True to his word Fergy appeared at daybreak and setting down the chopper he immediately helped Michael on board and headed for the base.After landing Michael had his papers and Id scrutinized by the MP’s and he was escorted to a large wooden building where he would be issued all the necessary items for his stay at the base.Once he had gathered his equipment a marine corporal led him to the living quarters which he would share with five other physicians.After placing his gear in his storage locker he was taken to the office of the chief medical officer Colonel Barry Bultz.
As Michael entered the medical office he was greeted by a tall lanky officer who looked more like a college basketball forward then a commanding medical officer. Michael guessed that Colonel Bultz was in his early forties when in fact he was actually fifty six..”Good morning Michael I am sure you feel that you are a long way from Bellevue”.It was apparent that Colonel Bultz had read Michael’s dossier.”Welcome to your new home .Your stay here will be vastly different than any other part of your medical career..It might help if I give you my background as a frame of reference. I was a vascular surgeon at Case Western and held an academic position in the Medical faculty. I thought before Vietnam that I had experienced every conceivable form of surgical trauma but I was dead ass wrong.I have experienced medical challenges here that are beyond the scope of any surgical experience in any trauma unit in the states. Most of what is natural to you as a surgeon is almost useless here.There will be challenges beyond your skills and training..Every day you will make immediate life and death calls. There will be no pre surgery conferences and at times you will be one of three surgeons performing surgery on the same marine at the same time..You will work under conditions such as enemy shelling,insects ,intolerable heat and at times the least sterile environment possible.You will see injuries that are not in any textbook and at times you will pass a wounded Marine who is still alive but soon will be dead in order to attend to another that has a chance to live. Michael thought the image being portrayed was rather dark but he listened intently in silence.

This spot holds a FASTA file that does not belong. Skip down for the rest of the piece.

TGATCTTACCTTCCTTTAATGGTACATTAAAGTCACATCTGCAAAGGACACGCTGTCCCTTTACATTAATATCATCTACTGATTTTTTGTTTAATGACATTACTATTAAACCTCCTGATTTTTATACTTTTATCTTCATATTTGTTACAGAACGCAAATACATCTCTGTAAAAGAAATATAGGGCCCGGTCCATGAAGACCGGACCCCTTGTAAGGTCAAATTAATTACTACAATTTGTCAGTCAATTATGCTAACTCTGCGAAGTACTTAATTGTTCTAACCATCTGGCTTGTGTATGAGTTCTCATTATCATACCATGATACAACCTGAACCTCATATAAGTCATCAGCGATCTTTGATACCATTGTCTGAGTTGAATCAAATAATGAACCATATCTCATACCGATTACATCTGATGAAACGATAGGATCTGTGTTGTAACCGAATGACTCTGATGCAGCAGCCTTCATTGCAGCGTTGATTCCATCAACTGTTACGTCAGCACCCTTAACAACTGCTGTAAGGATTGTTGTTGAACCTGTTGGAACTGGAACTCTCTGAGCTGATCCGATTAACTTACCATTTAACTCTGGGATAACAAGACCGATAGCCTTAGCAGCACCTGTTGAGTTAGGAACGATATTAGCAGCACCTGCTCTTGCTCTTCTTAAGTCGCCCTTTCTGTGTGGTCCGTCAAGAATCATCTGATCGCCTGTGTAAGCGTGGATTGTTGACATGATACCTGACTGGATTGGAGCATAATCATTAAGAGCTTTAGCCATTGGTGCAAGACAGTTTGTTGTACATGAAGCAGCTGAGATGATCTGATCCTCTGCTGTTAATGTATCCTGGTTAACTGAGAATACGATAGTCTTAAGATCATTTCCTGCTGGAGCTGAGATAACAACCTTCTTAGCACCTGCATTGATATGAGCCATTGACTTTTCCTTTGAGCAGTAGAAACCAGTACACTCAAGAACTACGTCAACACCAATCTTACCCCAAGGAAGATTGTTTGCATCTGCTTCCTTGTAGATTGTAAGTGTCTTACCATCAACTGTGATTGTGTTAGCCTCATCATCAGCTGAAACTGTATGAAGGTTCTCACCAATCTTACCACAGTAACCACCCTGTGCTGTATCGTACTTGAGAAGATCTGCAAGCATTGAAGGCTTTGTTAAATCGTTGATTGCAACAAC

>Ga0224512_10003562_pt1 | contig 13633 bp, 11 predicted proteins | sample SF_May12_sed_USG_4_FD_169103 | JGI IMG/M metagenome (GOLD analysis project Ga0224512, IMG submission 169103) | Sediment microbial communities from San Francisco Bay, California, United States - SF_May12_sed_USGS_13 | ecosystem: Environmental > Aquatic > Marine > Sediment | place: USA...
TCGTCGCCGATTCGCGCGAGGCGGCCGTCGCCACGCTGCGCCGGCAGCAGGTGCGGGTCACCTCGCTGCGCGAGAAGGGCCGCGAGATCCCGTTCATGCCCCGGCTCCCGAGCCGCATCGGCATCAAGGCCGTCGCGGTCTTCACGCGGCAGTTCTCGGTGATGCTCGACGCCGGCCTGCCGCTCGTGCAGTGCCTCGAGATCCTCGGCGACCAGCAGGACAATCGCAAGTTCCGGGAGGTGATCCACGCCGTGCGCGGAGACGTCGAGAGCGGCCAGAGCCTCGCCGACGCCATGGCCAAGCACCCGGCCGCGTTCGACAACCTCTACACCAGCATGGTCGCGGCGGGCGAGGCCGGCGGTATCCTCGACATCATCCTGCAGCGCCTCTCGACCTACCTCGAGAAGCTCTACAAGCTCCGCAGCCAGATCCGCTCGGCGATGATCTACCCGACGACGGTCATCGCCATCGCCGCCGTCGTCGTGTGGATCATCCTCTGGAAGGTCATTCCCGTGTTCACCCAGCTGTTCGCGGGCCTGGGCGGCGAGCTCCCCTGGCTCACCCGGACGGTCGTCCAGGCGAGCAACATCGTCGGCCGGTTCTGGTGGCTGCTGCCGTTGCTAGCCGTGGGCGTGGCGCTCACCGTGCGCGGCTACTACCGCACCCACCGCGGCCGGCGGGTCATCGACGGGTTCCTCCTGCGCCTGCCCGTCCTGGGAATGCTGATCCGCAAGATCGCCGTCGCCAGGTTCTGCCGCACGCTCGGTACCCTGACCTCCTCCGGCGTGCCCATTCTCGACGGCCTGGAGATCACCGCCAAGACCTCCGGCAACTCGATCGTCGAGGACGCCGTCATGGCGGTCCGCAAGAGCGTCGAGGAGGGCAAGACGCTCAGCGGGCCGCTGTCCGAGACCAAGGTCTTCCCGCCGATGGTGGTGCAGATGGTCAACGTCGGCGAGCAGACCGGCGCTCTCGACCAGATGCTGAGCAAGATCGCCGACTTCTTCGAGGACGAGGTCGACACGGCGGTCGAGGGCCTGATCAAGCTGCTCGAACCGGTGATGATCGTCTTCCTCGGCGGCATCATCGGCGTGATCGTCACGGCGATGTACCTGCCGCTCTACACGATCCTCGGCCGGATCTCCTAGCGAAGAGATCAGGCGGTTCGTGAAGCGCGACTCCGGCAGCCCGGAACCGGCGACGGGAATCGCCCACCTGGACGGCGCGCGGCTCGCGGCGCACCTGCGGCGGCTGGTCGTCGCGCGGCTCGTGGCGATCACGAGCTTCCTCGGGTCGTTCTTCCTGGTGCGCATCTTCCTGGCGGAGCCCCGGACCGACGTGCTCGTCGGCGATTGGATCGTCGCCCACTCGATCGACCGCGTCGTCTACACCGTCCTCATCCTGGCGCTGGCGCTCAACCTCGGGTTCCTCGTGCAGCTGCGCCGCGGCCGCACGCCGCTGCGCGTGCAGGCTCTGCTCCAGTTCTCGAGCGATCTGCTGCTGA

“Our job here is to keep these kids repaired and ready for combat.There is no time for opinions about the war, and realize that you are here as part of a marine unit that is at war. My last bit of advice is to not let your emotions or feelings get in the way.These are mostly kids who a year ago were playing varsity basketball, and going to their high school prom. It will sear your soul if you allow their stories to penetrate your heart so try to keep the diagnosis and surgery your focus.”